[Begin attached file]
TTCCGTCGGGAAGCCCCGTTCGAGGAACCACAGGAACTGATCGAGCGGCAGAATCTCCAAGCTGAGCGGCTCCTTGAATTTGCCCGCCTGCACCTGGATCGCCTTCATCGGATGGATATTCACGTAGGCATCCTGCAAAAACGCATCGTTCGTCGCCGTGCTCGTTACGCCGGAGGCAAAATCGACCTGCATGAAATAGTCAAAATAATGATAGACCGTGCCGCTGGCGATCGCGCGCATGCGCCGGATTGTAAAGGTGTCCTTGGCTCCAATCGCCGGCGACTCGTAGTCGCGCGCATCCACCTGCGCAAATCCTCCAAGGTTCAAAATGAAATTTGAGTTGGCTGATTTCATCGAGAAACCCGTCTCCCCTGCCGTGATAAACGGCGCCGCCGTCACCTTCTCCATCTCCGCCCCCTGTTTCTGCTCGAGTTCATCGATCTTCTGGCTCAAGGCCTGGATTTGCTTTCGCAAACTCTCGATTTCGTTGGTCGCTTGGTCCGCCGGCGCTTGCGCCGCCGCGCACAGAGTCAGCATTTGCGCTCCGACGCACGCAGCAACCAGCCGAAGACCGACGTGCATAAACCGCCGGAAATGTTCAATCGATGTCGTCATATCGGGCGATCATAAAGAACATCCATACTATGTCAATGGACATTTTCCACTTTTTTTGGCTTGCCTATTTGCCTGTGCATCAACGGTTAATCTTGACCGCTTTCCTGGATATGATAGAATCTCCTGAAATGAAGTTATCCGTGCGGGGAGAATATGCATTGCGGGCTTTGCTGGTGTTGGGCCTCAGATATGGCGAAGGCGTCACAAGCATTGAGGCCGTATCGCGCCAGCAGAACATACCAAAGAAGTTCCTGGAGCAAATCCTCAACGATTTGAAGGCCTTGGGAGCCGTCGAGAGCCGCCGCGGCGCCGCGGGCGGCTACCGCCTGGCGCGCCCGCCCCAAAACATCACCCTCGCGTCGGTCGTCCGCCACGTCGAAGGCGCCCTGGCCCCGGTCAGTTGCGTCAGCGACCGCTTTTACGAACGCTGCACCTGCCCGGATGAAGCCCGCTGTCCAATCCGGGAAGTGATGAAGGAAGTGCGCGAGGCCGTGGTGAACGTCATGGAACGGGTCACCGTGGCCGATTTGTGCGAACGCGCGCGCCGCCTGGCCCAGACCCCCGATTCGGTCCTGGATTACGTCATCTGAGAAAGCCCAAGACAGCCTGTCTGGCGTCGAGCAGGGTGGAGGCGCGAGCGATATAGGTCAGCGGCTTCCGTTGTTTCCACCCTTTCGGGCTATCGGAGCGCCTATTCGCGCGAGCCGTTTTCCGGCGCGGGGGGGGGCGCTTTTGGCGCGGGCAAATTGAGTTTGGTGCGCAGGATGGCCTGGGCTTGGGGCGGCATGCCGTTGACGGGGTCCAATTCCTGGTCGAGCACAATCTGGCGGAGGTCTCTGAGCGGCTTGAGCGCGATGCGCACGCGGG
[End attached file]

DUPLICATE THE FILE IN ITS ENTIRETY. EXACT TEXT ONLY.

TTCCGTCGGGAAGCCCCGTTCGAGGAACCACAGGAACTGATCGAGCGGCAGAATCTCCAAGCTGAGCGGCTCCTTGAATTTGCCCGCCTGCACCTGGATCGCCTTCATCGGATGGATATTCACGTAGGCATCCTGCAAAAACGCATCGTTCGTCGCCGTGCTCGTTACGCCGGAGGCAAAATCGACCTGCATGAAATAGTCAAAATAATGATAGACCGTGCCGCTGGCGATCGCGCGCATGCGCCGGATTGTAAAGGTGTCCTTGGCTCCAATCGCCGGCGACTCGTAGTCGCGCGCATCCACCTGCGCAAATCCTCCAAGGTTCAAAATGAAATTTGAGTTGGCTGATTTCATCGAGAAACCCGTCTCCCCTGCCGTGATAAACGGCGCCGCCGTCACCTTCTCCATCTCCGCCCCCTGTTTCTGCTCGAGTTCATCGATCTTCTGGCTCAAGGCCTGGATTTGCTTTCGCAAACTCTCGATTTCGTTGGTCGCTTGGTCCGCCGGCGCTTGCGCCGCCGCGCACAGAGTCAGCATTTGCGCTCCGACGCACGCAGCAACCAGCCGAAGACCGACGTGCATAAACCGCCGGAAATGTTCAATCGATGTCGTCATATCGGGCGATCATAAAGAACATCCATACTATGTCAATGGACATTTTCCACTTTTTTTGGCTTGCCTATTTGCCTGTGCATCAACGGTTAATCTTGACCGCTTTCCTGGATATGATAGAATCTCCTGAAATGAAGTTATCCGTGCGGGGAGAATATGCATTGCGGGCTTTGCTGGTGTTGGGCCTCAGATATGGCGAAGGCGTCACAAGCATTGAGGCCGTATCGCGCCAGCAGAACATACCAAAGAAGTTCCTGGAGCAAATCCTCAACGATTTGAAGGCCTTGGGAGCCGTCGAGAGCCGCCGCGGCGCCGCGGGCGGCTACCGCCTGGCGCGCCCGCCCCAAAACATCACCCTCGCGTCGGTCGTCCGCCACGTCGAAGGCGCCCTGGCCCCGGTCAGTTGCGTCAGCGACCGCTTTTACGAACGCTGCACCTGCCCGGATGAAGCCCGCTGTCCAATCCGGGAAGTGATGAAGGAAGTGCGCGAGGCCGTGGTGAACGTCATGGAACGGGTCACCGTGGCCGATTTGTGCGAACGCGCGCGCCGCCTGGCCCAGACCCCCGATTCGGTCCTGGATTACGTCATCTGAGAAAGCCCAAGACAGCCTGTCTGGCGTCGAGCAGGGTGGAGGCGCGAGCGATATAGGTCAGCGGCTTCCGTTGTTTCCACCCTTTCGGGCTATCGGAGCGCCTATTCGCGCGAGCCGTTTTCCGGCGCGGGGGGGGGCGCTTTTGGCGCGGGCAAATTGAGTTTGGTGCGCAGGATGGCCTGGGCTTGGGGCGGCATGCCGTTGACGGGGTCCAATTCCTGGTCGAGCACAATCTGGCGGAGGTCTCTGAGCGGCTTGAGCGCGATGCGCACGCGGG